December 1st, 2009

How to be successful with new web initiatives

The expensive way to try new web technologies is the "throw it against the wall and see if it sticks" approach. One of the traps that many organizations fall into when launching a new web initiative is putting the focus of the project on new technology or new functionality.

Often clients will come to Lyquix and say: “Our website needs video.” or “We need to start blogging.” or “Let’s put together an e-mail campaign.” To which our response is: Why?

  • Are you trying to generate leads/sales?
  • Do you want to provide information for educational purposes?
  • Are you promoting an event?
  • Do you want to grow your membership/contact list?
  • How many people do you need to reach to make the project worth your time and budget?

Regardless of what you are doing with the new technology – building a website, developing a mobile application, creating a social media campaign or doing an e-mail blast – you have to start with the end result. You can’t be successful if you don’t have a benchmark against which to measure results. Not only do you need to build your communication tool, you need a strategy for getting your content in front of your target audience and for driving action from the user.

  • If you post a video about the world’s greatest product and no one sees it, how many people will buy?
  • What if everyone sees the video, and there are no instructions on how to buy the product?
  • What if video quality is poor and it puts a negative impression of your overall brand in the mind of the potential customer?

All of these questions should be answered in the planning process. The outline below takes you through some project phases that you need to include when launching any web campaign.

The Process

Web Project Development Process


You outline the goals of the project, the strategy for successfully reaching your target audience, the key messages of the campaign, the channels through which the message will be delivered, the timeline for each channel launch, the call to action and the reporting process.

Technical Structure & Information Architecture

You lay out the technology being used in the campaign, the connections to and from any business systems, the end user experience and the priority of your content.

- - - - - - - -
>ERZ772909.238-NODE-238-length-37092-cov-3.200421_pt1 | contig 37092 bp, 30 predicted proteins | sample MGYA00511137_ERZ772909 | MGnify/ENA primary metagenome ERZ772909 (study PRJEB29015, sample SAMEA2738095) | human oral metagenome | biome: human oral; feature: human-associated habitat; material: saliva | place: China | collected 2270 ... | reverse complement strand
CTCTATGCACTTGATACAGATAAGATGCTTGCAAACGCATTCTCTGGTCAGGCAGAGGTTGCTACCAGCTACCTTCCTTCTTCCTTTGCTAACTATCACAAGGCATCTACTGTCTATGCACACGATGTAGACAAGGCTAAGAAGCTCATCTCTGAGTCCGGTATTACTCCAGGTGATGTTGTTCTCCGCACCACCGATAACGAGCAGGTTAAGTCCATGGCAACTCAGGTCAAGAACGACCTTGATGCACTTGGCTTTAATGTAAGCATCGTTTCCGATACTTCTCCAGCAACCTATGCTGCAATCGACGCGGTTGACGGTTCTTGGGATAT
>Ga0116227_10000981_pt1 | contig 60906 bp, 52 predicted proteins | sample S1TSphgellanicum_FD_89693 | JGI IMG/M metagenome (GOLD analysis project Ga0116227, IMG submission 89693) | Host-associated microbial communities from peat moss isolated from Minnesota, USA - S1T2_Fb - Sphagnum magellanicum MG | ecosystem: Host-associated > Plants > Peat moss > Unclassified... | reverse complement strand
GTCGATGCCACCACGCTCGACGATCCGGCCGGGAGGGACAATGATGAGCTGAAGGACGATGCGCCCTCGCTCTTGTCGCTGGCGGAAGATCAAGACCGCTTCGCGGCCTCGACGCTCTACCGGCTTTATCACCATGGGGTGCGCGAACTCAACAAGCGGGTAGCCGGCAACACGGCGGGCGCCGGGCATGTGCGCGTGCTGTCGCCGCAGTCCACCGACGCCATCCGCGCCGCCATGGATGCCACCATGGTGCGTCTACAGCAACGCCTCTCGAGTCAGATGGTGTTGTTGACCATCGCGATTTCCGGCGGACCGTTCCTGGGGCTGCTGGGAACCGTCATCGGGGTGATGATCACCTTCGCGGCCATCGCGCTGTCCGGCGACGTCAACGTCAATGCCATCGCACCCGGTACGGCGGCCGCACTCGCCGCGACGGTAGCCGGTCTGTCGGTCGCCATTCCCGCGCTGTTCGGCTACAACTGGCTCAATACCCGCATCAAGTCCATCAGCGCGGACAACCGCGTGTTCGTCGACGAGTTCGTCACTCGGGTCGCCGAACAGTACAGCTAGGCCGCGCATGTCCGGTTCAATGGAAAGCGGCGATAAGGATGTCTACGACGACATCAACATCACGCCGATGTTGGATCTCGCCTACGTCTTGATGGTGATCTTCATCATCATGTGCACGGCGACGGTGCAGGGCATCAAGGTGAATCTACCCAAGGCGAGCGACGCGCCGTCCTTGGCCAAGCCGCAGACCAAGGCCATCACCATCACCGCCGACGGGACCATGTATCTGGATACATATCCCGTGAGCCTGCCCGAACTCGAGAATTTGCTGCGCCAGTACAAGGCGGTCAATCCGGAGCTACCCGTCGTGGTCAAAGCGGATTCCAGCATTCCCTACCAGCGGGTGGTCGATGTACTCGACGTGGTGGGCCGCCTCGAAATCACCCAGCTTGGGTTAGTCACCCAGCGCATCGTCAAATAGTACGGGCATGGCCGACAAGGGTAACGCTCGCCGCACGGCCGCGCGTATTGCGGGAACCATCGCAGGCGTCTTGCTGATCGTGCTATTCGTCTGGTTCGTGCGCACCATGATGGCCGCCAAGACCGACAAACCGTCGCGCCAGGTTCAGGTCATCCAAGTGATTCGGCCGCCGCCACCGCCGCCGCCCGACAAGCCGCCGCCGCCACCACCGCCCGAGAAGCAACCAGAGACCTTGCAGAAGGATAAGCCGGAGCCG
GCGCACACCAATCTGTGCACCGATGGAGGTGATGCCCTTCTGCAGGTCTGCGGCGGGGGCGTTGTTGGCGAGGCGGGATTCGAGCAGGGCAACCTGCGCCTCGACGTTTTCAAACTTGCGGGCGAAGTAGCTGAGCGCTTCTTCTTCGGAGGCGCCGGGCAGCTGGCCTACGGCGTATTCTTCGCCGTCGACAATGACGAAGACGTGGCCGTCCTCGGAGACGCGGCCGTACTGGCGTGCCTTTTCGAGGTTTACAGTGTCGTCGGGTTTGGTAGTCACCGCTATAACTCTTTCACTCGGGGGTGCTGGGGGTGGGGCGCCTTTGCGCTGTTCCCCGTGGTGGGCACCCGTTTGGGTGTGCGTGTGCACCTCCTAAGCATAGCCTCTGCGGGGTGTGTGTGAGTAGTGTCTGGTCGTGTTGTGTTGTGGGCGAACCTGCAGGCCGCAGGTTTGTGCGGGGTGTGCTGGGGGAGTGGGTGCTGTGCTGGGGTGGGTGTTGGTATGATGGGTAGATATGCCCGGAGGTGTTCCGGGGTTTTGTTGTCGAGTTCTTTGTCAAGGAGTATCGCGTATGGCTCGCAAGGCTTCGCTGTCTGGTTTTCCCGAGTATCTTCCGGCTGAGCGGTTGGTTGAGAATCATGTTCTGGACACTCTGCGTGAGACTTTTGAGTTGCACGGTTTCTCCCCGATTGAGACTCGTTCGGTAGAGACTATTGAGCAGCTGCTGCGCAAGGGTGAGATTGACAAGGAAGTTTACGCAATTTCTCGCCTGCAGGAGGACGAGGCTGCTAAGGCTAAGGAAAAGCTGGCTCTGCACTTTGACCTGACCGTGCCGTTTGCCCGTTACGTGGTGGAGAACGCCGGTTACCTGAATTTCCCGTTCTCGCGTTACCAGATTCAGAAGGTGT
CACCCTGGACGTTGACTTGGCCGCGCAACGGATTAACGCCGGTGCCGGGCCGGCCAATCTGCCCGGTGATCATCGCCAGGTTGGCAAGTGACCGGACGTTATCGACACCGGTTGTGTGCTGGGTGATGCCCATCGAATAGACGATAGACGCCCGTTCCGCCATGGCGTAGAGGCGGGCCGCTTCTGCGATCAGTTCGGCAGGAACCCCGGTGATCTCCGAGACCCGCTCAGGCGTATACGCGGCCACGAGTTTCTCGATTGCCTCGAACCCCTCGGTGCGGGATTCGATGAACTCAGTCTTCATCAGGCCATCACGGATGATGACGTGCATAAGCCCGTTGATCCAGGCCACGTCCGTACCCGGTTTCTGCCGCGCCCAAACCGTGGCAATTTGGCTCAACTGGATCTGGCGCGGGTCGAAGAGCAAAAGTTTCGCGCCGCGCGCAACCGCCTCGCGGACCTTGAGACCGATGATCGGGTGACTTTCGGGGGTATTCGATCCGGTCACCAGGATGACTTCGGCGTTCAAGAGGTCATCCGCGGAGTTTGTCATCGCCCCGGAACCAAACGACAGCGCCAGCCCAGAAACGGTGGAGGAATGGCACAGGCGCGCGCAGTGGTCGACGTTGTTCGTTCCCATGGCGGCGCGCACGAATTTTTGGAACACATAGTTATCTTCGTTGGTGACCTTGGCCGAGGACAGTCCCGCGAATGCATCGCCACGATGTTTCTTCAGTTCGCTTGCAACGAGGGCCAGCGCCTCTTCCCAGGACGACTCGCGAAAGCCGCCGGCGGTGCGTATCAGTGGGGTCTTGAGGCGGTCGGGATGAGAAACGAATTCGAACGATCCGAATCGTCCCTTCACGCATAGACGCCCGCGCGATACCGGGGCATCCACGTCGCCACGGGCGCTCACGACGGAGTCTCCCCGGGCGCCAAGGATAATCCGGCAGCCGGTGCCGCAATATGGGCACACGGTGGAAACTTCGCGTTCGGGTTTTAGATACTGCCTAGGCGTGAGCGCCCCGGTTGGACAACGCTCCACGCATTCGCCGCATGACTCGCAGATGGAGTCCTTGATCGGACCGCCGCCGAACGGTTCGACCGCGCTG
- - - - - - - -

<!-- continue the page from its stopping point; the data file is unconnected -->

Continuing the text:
Graphic Design

Another trap to be aware of in web campaign development is designing before planning. You have to complete the information architecture so that you appropriately prioritize your primary content over your secondary and lower level messages. When you do get to the design phase, image and branding are extremely important components. If your audience doesn’t get the appropriate impression of your product, service or brand in the split second they glance at your e-mail or page, they won’t bother to get into the content detail.

Web design is a very specific skill set. Be sure that you are working with designers that specialize in online media. Do not assume that your print materials will translate seamlessly to a web design project.

Build & Integrate

Not until everything is laid out in function and design should you start programming. This helps to reduce your programming time, cost and testing cycles significantly.

Launch, Report, Refine

Launch is not a finishing point, it is a starting point. This is where you execute the plan, you manage the program and you report on the result. Most of the time launch consists of ongoing adjustments to content and functionality based on the results that you are generating from the campaign.

By following an organized process and making sure you have the right personnel to manage each phase in the process, you will give your organization a much higher chance of success and you will avoid some common mistakes. …Or, you can keep throwing things against the wall. Just be aware, the things that don’t stick may be extremely costly to your organization.